We were back on a train at 8am the following day, braced for twelve hours of tedium, wincing in the heat and periodically having our passports perused. But even this didn’t go acording to plan.

Problem seven: Greek immigration control suffered a power cut. The upshot of this was that they couldn’t let us proceed until they had restored power to check our documents. We faced the galling prospect of having to let the few trains that passed through the station go by without us.

For dramatic effect, an electrical storm blew in and soaked everyone.

We kicked around eating junk food and cursing the seasoned travellers who had beaten us to the only forms of entertainment available – backgammon tables. I was crying out for a bathroom break but baulked at the state of the facilities – like a French take on Trainspotting. I resolved to wait until I could wait no more, and then another two hours.

Eventually the Greek authorities were happy to let us move on providing, of course, that we crossed their palms with Euros once again.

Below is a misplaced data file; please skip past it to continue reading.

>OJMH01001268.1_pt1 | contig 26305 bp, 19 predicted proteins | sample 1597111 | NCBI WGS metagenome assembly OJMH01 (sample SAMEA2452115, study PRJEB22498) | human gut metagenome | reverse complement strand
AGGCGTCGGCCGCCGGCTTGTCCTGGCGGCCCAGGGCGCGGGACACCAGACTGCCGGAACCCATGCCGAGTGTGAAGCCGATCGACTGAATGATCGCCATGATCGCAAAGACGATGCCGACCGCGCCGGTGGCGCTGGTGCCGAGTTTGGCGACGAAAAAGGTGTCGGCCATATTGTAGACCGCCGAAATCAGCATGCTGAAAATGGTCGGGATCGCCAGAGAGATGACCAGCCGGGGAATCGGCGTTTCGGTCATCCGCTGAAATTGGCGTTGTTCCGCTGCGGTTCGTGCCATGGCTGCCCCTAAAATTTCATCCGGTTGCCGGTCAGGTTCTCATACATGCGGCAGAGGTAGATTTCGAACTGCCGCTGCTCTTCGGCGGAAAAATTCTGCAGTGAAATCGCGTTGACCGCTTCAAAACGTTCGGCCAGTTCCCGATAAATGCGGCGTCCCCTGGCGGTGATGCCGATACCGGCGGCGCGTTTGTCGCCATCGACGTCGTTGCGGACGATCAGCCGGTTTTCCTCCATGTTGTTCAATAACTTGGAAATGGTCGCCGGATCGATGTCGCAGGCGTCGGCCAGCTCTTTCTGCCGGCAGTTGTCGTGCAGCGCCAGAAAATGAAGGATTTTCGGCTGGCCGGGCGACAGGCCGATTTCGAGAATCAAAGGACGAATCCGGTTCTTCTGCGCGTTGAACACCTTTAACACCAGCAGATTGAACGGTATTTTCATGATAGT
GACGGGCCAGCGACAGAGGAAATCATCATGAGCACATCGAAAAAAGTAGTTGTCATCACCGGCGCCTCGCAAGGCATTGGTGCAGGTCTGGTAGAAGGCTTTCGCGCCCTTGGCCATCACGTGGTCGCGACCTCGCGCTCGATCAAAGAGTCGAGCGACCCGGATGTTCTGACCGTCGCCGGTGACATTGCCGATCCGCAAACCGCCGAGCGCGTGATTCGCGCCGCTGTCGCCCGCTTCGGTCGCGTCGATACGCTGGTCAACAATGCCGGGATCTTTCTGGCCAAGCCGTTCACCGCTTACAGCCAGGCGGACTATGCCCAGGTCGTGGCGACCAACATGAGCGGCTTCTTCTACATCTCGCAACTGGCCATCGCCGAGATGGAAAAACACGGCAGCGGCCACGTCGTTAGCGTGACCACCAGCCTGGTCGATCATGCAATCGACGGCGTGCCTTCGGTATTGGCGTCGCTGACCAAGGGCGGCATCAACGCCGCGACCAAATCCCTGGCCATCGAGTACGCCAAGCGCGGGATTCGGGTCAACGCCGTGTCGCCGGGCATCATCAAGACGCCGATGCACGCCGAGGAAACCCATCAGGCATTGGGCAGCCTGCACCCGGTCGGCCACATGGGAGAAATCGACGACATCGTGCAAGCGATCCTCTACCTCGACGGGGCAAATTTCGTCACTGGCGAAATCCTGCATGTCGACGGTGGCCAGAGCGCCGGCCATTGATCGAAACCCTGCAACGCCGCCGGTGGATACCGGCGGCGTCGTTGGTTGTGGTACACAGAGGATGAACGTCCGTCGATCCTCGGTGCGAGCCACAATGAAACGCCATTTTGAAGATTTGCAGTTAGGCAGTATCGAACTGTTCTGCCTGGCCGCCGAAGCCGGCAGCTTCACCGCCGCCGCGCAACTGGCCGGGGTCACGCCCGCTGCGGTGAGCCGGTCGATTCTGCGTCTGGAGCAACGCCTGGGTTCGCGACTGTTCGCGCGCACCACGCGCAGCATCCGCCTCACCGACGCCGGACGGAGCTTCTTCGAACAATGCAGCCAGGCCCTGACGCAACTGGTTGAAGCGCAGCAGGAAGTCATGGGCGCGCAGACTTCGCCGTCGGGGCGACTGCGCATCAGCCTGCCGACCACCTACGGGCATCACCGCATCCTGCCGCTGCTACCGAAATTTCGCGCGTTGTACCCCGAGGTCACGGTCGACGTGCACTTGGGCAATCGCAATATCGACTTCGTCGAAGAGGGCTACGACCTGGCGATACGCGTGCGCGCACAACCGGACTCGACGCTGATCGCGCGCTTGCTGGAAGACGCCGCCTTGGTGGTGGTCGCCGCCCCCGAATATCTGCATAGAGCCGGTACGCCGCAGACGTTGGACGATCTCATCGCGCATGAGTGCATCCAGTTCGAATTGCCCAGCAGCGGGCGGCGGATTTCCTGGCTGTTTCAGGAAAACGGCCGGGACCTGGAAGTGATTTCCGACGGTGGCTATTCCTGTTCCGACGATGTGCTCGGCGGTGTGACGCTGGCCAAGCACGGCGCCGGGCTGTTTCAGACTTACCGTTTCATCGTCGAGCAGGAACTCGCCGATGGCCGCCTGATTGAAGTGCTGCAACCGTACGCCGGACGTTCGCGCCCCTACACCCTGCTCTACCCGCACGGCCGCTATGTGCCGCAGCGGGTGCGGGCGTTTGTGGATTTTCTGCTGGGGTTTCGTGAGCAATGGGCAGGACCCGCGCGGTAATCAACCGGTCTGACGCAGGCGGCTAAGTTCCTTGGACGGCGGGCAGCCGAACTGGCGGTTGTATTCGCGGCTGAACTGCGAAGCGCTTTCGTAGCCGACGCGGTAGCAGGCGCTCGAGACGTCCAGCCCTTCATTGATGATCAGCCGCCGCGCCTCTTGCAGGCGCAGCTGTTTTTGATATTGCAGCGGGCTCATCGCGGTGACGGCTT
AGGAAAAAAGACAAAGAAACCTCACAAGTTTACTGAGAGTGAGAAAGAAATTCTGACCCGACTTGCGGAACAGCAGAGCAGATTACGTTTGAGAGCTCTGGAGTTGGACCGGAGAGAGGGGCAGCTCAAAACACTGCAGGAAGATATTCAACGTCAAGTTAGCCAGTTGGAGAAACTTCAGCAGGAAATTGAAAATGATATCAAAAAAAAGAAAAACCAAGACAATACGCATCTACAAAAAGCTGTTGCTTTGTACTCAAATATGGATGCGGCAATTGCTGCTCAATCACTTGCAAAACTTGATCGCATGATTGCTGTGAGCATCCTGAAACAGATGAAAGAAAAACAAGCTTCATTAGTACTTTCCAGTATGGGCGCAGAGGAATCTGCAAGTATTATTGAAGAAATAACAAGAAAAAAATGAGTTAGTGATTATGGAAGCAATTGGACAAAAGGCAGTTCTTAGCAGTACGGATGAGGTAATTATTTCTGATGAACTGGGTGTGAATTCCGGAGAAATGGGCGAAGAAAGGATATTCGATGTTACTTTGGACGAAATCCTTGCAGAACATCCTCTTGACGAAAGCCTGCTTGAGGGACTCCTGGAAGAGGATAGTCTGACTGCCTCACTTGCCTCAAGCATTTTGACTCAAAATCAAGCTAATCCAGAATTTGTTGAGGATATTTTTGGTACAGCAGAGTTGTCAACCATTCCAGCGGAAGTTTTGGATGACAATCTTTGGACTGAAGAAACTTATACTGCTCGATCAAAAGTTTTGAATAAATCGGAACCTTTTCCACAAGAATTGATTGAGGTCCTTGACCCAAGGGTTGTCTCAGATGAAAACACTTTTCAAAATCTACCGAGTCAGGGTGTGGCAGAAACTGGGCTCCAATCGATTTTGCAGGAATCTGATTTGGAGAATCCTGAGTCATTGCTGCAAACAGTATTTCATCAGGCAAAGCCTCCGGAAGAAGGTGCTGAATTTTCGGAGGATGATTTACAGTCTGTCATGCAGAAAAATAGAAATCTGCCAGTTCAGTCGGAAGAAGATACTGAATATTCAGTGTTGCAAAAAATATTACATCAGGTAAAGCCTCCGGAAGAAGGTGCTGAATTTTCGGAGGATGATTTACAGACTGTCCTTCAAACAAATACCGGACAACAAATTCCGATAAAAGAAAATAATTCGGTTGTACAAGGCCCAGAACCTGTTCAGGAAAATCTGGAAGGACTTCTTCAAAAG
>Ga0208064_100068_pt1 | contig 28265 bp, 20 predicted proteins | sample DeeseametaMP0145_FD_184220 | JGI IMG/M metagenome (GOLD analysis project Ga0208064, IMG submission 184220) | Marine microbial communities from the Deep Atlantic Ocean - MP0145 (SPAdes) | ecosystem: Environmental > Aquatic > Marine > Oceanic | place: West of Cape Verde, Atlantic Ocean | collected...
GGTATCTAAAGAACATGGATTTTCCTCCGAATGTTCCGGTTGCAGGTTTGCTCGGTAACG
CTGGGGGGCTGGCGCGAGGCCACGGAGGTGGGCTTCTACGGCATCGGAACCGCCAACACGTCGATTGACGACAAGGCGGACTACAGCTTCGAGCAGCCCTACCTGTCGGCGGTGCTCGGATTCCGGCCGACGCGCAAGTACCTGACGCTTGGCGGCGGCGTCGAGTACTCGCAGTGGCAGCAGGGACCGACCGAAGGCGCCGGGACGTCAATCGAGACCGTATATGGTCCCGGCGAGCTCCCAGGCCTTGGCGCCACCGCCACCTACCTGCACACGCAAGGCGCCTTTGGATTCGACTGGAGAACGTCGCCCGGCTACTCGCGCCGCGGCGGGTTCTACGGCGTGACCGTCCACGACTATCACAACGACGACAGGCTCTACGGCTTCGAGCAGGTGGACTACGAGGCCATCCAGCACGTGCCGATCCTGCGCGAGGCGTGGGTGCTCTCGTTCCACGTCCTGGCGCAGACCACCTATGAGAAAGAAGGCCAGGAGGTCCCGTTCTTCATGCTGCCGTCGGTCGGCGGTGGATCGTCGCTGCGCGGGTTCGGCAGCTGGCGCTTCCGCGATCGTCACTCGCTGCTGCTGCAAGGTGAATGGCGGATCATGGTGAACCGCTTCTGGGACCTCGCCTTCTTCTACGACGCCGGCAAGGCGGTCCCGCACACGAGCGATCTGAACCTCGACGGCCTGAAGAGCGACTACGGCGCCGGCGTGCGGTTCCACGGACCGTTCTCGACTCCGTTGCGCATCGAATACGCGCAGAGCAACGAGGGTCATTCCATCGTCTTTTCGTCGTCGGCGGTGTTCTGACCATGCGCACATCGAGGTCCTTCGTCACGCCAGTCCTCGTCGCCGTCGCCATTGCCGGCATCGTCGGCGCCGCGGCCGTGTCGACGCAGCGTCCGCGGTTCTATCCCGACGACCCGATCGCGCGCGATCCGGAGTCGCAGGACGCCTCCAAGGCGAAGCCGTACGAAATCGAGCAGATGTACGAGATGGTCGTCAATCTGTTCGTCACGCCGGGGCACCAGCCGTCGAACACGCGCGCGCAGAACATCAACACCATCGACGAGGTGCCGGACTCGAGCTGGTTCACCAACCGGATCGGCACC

Much, much, much later our ‘high speed’ city train clunked into Thessaloniki, Greek’s second largest city, at 2am – 18 hours later than planned.

Had it been worth it? Hell yeah – we’d watched the Turkish Grand Prix, from turn eight!

With massive thanks to Nikos and Melanie.

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3 comments on “Escape from Istanbul”

  1. Mate, sounds like a mad adventure. mind you still seems nothing like getting to Pembrey :)

  2. Nice report, just a little thing.

    My memory form the same area is different. I saw the screen from the general admission area, there just wasn´t any speakers. Anyway the screens were so small that you hardly could see them from the grandstands anyway.

    Also there was buses going around inside the track ferrying people around the track. Normal people like you and me.

  3. Seems like just the same mad adventure I had getting in an out of silverstone in 2000 was…